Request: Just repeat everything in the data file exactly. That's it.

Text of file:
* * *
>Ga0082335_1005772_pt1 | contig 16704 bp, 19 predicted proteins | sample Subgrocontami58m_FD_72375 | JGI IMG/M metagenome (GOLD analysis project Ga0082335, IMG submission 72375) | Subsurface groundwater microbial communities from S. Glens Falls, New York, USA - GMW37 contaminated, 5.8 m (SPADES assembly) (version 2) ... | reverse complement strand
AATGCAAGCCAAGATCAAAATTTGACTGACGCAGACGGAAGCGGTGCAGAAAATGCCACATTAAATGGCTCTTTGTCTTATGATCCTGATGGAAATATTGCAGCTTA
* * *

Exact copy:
>Ga0082335_1005772_pt1 | contig 16704 bp, 19 predicted proteins | sample Subgrocontami58m_FD_72375 | JGI IMG/M metagenome (GOLD analysis project Ga0082335, IMG submission 72375) | Subsurface groundwater microbial communities from S. Glens Falls, New York, USA - GMW37 contaminated, 5.8 m (SPADES assembly) (version 2) ... | reverse complement strand
AATGCAAGCCAAGATCAAAATTTGACTGACGCAGACGGAAGCGGTGCAGAAAATGCCACATTAAATGGCTCTTTGTCTTATGATCCTGATGGAAATATTGCAGCTTA